South Korea’s Unification Ministry announced the return of the six men, aged between 27 and 67, at the truce village of Panmunjom Friday, along with the body of the South Korean wife of one of the defectors. The six South Korean citizens was a curious move by North Korea, in which the KCNA (Pyongyang’s official news agency) announced that it “leniently pardoned” the individuals prior to their release back to South Korea.
     
    In a continued series of predictably unpredictable (yet potentially rational) moves by one of the world’s most secretive and closed states, here are three things to know about North Korea’s latest move:
     
    1. COLD WAR CALCULUS: North Korea’s move was more than a mere “olive branch” based on good will for recent failed talks related to family reunions and other related efforts, as many have speculated. Instead, it is part of Pyongyang’s ongoing Cold War calculus, which somewhat resembles a multi-dimensional chessboard in which the country’s top minds game scenarios on how to maximize the chance of power perpetuation. In its Cold War calculus, Pyongyang has concluded that a perceived good will gesture at this point would maximize future economic and non-economic benefits in various forms, including bilateral and multilateral talks with members of the international community.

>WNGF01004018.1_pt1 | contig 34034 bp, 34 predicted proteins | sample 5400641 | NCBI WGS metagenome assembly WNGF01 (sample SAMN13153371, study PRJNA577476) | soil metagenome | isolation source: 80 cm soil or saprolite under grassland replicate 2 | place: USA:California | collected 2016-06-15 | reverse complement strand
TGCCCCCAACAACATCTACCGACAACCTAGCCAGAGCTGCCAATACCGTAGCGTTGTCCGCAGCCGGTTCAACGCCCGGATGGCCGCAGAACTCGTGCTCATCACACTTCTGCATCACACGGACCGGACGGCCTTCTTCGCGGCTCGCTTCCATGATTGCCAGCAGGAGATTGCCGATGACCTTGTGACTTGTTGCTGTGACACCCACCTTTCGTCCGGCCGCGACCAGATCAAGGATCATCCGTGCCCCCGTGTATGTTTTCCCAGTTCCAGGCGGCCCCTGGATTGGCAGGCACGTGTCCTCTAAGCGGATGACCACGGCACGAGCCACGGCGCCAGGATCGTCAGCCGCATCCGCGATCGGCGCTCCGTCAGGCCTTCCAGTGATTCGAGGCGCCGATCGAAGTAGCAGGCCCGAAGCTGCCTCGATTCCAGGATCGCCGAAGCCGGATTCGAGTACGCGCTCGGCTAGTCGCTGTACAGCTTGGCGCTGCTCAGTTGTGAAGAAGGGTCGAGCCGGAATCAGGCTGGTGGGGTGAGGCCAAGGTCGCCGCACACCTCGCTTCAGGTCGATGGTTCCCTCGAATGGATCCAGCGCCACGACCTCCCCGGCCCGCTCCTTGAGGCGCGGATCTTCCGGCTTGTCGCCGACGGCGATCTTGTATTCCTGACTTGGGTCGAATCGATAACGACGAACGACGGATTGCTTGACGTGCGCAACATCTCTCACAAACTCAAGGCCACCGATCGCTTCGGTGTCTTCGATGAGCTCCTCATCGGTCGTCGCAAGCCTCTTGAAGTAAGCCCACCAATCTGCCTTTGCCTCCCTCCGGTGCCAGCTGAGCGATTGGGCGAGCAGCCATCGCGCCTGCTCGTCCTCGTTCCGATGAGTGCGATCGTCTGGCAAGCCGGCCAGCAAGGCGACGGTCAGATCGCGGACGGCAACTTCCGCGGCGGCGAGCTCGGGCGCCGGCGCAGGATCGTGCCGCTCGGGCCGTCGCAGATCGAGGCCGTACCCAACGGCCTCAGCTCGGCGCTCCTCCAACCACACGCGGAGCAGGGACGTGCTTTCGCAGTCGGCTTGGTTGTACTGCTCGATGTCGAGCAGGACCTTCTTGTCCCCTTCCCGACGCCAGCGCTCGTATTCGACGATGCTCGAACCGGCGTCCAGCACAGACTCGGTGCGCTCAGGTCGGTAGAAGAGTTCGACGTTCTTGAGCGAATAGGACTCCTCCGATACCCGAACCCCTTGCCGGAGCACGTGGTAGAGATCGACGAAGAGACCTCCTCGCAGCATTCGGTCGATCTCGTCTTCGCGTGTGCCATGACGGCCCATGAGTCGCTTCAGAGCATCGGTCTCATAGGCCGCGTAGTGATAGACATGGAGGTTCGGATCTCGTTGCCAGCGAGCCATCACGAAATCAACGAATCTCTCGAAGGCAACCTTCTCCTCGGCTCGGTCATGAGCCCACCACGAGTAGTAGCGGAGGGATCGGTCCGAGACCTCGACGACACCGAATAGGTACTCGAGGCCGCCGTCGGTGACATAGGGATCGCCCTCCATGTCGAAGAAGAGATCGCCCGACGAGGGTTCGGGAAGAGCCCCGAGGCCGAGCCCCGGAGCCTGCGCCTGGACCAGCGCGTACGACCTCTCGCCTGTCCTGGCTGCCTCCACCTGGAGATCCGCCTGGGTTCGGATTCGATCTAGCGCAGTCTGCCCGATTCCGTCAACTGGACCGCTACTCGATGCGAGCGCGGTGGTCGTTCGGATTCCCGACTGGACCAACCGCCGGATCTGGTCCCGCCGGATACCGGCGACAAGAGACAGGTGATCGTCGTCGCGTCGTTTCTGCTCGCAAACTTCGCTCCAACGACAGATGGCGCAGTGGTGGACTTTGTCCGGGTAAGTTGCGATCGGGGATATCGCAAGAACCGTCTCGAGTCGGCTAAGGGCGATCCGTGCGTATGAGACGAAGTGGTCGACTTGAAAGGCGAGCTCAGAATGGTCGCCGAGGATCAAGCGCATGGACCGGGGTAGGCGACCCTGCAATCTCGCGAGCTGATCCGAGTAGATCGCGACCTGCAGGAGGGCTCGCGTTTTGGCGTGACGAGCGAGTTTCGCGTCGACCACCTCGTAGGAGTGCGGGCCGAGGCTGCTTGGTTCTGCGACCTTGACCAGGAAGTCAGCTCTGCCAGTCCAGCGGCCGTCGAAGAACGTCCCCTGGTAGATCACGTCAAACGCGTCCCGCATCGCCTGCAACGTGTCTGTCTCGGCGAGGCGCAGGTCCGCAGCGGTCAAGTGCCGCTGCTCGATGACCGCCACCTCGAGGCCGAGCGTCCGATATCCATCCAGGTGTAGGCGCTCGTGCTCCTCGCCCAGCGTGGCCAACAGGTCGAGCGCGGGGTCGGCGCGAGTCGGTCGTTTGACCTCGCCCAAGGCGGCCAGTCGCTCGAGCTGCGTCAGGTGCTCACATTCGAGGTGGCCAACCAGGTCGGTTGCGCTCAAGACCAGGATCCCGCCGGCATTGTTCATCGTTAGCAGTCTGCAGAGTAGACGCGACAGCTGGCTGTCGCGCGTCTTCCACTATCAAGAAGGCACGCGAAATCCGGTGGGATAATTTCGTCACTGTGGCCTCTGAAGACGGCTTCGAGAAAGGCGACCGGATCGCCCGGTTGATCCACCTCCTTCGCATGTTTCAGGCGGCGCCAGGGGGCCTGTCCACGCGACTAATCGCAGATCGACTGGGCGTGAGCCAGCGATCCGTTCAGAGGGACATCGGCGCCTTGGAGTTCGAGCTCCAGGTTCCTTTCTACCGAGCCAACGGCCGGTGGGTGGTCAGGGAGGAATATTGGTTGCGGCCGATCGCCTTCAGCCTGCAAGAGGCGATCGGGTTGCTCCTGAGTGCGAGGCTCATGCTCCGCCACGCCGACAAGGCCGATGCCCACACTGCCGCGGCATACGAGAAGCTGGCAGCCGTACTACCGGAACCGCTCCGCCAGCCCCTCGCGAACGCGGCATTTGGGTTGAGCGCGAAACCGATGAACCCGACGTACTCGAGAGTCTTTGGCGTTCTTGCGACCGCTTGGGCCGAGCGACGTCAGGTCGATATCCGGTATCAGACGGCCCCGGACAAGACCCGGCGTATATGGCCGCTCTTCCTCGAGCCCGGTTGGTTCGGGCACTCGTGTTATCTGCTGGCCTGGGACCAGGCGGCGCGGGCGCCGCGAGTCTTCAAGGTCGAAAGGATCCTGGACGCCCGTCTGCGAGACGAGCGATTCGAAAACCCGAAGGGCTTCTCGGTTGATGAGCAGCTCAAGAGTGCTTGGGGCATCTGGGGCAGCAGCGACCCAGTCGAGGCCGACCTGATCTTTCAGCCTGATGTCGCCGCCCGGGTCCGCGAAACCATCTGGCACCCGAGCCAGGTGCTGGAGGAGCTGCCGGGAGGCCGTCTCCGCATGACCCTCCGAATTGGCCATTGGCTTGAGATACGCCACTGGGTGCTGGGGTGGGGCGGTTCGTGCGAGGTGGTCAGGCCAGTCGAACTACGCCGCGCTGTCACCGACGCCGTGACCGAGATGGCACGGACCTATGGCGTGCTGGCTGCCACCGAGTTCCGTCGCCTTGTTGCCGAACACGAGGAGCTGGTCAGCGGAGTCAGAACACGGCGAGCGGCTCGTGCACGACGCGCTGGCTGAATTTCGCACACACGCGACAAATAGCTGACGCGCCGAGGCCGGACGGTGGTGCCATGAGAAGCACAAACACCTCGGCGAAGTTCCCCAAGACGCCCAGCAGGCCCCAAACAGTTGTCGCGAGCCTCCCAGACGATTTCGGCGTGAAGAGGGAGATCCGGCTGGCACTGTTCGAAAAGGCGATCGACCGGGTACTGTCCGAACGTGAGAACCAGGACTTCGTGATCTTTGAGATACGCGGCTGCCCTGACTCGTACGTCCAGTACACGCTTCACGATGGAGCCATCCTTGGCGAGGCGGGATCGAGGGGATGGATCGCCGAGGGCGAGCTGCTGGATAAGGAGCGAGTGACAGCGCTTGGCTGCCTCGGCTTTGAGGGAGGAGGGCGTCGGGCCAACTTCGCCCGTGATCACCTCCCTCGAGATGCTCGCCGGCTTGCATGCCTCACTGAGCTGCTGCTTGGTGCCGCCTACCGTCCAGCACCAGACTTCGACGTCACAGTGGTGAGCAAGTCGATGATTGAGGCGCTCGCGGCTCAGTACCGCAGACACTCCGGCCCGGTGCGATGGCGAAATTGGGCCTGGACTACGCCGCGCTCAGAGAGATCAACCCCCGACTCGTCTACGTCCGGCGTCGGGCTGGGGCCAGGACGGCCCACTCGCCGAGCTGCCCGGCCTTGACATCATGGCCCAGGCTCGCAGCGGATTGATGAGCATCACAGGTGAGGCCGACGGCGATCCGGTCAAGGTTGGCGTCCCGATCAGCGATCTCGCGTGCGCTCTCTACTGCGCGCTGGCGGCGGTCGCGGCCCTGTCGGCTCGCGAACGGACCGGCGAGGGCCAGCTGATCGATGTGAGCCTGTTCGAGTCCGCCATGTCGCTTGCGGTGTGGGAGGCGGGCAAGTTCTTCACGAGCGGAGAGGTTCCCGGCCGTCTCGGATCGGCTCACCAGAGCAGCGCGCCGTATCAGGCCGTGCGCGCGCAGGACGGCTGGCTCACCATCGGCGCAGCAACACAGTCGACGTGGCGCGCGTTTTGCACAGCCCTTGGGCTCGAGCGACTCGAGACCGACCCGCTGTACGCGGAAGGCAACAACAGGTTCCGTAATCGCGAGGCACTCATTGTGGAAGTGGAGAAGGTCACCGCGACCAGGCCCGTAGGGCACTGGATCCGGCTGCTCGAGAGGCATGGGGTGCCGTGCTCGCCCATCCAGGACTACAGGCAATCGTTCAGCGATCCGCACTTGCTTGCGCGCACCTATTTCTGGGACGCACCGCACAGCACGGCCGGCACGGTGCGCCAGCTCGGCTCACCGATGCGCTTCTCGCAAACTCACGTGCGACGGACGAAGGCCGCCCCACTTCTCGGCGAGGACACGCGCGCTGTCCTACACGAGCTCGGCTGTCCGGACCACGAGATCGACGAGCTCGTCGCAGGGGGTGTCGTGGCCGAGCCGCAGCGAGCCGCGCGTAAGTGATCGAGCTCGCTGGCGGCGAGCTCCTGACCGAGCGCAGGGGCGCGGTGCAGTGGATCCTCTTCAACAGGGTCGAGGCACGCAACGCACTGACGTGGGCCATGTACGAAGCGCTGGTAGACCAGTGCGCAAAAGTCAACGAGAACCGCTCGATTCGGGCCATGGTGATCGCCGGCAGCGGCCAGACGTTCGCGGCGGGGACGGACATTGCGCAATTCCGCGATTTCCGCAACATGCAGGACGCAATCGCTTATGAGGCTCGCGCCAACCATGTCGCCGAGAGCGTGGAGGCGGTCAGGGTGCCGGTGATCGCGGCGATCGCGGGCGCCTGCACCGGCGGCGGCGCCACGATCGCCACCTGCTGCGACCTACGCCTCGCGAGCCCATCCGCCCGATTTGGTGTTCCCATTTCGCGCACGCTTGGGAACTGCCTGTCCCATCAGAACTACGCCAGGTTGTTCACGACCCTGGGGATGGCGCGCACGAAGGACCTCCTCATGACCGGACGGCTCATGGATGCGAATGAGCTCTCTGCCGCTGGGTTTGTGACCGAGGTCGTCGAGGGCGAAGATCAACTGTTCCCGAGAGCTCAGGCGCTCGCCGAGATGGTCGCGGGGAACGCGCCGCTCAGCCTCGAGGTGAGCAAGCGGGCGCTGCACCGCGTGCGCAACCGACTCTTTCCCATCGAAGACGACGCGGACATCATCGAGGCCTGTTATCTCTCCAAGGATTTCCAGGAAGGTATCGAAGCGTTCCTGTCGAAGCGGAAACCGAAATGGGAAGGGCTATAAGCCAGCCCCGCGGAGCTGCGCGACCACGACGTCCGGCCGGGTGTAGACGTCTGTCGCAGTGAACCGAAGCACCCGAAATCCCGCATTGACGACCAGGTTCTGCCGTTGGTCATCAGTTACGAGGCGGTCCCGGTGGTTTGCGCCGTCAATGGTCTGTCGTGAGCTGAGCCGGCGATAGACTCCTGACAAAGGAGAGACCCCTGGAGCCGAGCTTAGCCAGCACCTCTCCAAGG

2. EMPATHY EFFORT FROM THE INTERNATIONAL COMMUNITY: North Korea has repatriated six South Korean nationals to be perceived in a better light from the purview of the international community, both at the leadership level as well as the everyday person. The DPRK understands that such perception is one important piece among many complex moving pieces to garner possible support through efforts meant to garner empathy from those outside its traditional allies (namely, Beijing) in a form of international security hedge play.